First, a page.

Coates House Site

Dublin Core


Coates House Site




Coates House Site. The Dutch Colonial Revival home was constructed circa 1935 for Lutie Lewis and Leslie Coates. The Coates family was prominent as farmers and landowners in the Black community and in the Chantilly Baptist Church since the 1870s. The house was demolished in the 1990s.
Leslie R Coates attended Dunbar High School in Washington DC (there was no high school for African Americans in Fairfax County until the 1950s) and Howard College. He was a dairy farmer, school bus driver, and machinist who served as a Captain in World War II. In 1959, Mr. Coates was called for jury duty. When he purchased lunch in the courthouse cafeteria, he was told it was for Whites only and directed to a separate room for Blacks. Mr. Coates refused to go there and was informed that state law required separate dining facilities.

Lutie Lewis Coates was an educator who served as a teacher or school principal for Fairfax County Schools from 1935 to 1963. She taught in the “colored schools” in the Chantilly area such as the two- room Squirrel Hill school, and later, as principal of Luther Jackson High School. Lutie Lewis Coates Elementary School is named in her honor.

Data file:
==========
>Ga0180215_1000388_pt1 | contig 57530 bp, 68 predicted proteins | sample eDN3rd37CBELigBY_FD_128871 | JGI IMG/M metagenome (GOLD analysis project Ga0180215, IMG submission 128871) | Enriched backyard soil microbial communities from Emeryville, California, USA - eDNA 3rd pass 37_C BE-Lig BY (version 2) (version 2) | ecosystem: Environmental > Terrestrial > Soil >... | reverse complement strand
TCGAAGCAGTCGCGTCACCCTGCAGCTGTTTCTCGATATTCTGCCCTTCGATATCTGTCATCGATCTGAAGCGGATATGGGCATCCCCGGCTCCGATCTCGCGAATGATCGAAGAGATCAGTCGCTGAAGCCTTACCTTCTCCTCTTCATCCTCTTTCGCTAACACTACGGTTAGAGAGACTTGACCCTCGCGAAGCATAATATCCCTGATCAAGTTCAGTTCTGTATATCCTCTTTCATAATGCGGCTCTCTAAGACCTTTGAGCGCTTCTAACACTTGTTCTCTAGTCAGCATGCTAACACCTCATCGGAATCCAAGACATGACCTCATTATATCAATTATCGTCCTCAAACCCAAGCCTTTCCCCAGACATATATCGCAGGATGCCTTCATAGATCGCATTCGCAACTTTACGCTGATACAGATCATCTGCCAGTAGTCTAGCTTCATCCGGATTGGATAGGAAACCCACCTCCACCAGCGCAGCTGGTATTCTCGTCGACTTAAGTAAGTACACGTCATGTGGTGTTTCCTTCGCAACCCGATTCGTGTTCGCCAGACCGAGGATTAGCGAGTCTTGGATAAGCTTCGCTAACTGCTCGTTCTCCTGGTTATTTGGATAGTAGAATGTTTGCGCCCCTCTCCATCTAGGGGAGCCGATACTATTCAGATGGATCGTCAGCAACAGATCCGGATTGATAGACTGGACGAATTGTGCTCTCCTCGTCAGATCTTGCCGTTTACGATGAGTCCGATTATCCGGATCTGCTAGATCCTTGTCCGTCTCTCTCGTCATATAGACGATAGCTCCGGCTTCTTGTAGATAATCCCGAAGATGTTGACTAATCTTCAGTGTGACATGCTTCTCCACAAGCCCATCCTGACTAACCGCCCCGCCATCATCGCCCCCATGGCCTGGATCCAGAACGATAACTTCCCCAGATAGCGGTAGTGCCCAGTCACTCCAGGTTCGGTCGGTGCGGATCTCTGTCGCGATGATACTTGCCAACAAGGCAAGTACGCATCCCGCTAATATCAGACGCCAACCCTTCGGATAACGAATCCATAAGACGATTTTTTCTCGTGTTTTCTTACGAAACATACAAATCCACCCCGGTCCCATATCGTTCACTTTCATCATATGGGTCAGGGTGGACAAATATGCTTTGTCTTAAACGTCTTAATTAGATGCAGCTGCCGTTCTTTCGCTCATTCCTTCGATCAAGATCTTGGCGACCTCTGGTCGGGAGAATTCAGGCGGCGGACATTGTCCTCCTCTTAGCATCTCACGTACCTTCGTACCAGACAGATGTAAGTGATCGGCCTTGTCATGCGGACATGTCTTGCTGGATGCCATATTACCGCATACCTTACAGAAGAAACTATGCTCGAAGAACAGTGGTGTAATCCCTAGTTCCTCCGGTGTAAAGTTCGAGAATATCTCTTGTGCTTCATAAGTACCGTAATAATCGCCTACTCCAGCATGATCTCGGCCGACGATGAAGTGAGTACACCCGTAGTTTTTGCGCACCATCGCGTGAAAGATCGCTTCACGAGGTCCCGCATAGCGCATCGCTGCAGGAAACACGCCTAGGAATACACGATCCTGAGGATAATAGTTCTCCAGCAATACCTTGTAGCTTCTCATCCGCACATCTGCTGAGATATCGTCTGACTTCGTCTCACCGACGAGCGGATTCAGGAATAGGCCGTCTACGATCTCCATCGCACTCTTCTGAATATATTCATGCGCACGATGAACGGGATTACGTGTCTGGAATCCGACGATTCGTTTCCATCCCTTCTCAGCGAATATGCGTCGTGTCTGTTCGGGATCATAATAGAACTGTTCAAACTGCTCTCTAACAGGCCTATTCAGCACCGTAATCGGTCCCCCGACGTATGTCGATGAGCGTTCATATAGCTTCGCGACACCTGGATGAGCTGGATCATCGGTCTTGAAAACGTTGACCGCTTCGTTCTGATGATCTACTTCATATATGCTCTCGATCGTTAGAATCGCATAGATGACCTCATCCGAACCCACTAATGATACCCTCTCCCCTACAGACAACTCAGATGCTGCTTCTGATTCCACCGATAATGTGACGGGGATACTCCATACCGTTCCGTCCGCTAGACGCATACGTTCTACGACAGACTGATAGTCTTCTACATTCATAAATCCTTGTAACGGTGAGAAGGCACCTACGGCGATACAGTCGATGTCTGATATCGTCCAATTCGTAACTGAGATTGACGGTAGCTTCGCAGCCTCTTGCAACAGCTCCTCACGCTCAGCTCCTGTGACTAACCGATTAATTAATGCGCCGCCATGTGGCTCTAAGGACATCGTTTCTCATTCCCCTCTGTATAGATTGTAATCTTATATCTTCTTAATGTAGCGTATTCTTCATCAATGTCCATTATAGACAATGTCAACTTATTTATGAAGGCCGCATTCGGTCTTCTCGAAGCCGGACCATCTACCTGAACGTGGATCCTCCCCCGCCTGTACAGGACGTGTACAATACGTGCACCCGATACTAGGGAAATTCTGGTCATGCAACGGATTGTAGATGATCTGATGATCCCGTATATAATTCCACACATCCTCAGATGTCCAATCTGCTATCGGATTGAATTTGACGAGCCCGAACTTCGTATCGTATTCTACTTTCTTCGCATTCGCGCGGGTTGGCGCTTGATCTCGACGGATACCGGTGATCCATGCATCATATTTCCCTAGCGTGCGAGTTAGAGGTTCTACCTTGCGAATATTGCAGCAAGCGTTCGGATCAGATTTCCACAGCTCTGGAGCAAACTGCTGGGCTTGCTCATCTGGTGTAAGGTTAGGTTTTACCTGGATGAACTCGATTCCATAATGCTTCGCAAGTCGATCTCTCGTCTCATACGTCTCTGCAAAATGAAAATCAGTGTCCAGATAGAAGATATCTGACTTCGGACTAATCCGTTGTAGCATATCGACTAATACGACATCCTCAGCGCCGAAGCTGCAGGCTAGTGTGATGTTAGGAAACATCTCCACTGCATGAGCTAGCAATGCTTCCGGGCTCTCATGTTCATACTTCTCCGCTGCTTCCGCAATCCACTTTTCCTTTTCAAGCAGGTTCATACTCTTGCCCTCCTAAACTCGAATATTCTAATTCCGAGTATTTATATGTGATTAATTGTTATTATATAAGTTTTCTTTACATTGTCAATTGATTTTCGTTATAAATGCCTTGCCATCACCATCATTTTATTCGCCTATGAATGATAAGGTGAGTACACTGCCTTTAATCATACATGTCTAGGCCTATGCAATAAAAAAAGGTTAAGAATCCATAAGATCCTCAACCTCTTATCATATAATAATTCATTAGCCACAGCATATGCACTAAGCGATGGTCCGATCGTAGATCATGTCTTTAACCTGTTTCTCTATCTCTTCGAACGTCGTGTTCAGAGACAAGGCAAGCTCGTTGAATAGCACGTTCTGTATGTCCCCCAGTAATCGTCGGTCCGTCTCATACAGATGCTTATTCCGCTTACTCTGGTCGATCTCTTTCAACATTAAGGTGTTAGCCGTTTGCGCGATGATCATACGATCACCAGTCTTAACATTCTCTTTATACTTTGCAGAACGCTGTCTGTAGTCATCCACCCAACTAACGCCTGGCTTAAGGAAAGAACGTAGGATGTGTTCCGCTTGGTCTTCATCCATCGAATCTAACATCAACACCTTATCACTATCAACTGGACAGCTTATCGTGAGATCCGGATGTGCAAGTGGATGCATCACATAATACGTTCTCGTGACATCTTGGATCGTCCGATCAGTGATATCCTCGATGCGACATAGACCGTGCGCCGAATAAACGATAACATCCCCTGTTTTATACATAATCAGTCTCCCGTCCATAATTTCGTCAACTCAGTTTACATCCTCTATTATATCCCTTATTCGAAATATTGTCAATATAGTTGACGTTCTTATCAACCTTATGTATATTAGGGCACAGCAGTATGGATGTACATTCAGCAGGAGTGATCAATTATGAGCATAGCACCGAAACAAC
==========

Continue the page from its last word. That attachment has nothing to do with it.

Leslie and Lutie L. Coates House at 3621 Centreville Road in Chantilly. History Matters, 2006. Virginia Room, Fairfax County Public Library
Virginia Grand Juror Quits When Denied Seat In Courthouse Café,” Atlanta Daily World, September 22, 1959, p. 3. Accessed via GenealogyBank website

Voices of Chantilly. Birch et al, 1998. Privately printed. Fairfax County Public Library

What’s In a Name? Lutie Lewis Coates Elementary School. Fairfax County Public Schools Yesteryear and Today YouTube Video 

“Looking Back at Black Life,” Jean Seaberry, Washington Post, February 13, 1992. Accessed via Washington Post Online Archives

Site Location Item Type Metadata


3621 Centreville Road, Chantilly VA 20151





“Coates House Site,” Fairfax County African American History Inventory, accessed April 19, 2024,